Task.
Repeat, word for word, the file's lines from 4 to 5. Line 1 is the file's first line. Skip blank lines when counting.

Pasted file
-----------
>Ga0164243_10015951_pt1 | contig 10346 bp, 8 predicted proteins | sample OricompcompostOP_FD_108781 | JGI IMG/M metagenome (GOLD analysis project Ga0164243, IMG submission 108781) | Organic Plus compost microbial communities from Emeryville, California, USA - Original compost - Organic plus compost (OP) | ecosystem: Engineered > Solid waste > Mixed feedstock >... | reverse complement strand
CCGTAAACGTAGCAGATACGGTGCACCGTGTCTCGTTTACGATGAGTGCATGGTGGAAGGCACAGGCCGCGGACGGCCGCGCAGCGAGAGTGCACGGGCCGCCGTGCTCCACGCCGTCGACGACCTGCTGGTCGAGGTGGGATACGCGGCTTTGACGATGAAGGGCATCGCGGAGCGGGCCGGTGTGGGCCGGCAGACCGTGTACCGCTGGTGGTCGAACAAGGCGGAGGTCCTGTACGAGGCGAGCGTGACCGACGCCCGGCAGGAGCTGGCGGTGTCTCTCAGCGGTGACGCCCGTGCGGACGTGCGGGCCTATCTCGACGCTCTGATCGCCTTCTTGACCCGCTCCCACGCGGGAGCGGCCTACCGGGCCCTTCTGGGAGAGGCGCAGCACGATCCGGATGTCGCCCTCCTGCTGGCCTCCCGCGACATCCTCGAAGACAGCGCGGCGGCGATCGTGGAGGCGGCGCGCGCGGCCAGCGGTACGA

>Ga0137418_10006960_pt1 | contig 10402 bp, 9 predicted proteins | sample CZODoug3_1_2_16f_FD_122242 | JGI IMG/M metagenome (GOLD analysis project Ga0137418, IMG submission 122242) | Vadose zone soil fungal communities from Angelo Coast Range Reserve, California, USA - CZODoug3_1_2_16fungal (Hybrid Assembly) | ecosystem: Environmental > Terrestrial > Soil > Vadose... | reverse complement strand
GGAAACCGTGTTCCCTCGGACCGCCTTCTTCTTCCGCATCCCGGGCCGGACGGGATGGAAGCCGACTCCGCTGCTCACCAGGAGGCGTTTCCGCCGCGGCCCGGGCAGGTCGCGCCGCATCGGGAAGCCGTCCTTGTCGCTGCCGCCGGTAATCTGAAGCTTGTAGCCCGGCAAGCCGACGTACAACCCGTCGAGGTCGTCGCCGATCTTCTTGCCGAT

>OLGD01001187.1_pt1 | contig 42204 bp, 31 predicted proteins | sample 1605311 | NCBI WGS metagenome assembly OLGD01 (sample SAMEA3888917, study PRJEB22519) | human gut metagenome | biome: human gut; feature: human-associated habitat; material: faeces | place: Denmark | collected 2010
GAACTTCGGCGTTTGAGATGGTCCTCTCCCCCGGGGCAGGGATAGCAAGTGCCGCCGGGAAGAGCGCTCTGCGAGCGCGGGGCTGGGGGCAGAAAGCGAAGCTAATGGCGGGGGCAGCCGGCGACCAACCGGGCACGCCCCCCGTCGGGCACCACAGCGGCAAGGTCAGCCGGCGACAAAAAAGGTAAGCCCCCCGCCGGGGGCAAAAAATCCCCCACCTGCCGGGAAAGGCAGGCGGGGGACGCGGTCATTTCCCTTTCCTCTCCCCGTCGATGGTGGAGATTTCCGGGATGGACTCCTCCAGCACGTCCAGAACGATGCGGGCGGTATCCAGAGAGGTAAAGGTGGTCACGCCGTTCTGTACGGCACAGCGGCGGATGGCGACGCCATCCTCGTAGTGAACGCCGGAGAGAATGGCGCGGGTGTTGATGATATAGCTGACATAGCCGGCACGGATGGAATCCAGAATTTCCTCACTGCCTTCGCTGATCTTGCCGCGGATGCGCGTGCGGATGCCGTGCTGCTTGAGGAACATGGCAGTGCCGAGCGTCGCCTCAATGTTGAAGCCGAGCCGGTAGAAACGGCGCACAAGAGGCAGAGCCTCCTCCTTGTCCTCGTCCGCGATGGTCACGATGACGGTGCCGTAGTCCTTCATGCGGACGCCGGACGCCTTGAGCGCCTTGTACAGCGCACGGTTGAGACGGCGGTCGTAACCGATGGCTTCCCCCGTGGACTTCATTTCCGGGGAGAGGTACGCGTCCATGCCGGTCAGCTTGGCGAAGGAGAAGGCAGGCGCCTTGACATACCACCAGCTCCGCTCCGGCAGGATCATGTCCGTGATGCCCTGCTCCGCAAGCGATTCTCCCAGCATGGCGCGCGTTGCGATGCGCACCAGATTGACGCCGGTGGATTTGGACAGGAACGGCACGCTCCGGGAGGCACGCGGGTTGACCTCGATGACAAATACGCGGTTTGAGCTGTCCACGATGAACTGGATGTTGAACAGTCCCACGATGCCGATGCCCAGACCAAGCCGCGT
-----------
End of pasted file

GGAAACCGTGTTCCCTCGGACCGCCTTCTTCTTCCGCATCCCGGGCCGGACGGGATGGAAGCCGACTCCGCTGCTCACCAGGAGGCGTTTCCGCCGCGGCCCGGGCAGGTCGCGCCGCATCGGGAAGCCGTCCTTGTCGCTGCCGCCGGTAATCTGAAGCTTGTAGCCCGGCAAGCCGACGTACAACCCGTCGAGGTCGTCGCCGATCTTCTTGCCGAT

>OLGD01001187.1_pt1 | contig 42204 bp, 31 predicted proteins | sample 1605311 | NCBI WGS metagenome assembly OLGD01 (sample SAMEA3888917, study PRJEB22519) | human gut metagenome | biome: human gut; feature: human-associated habitat; material: faeces | place: Denmark | collected 2010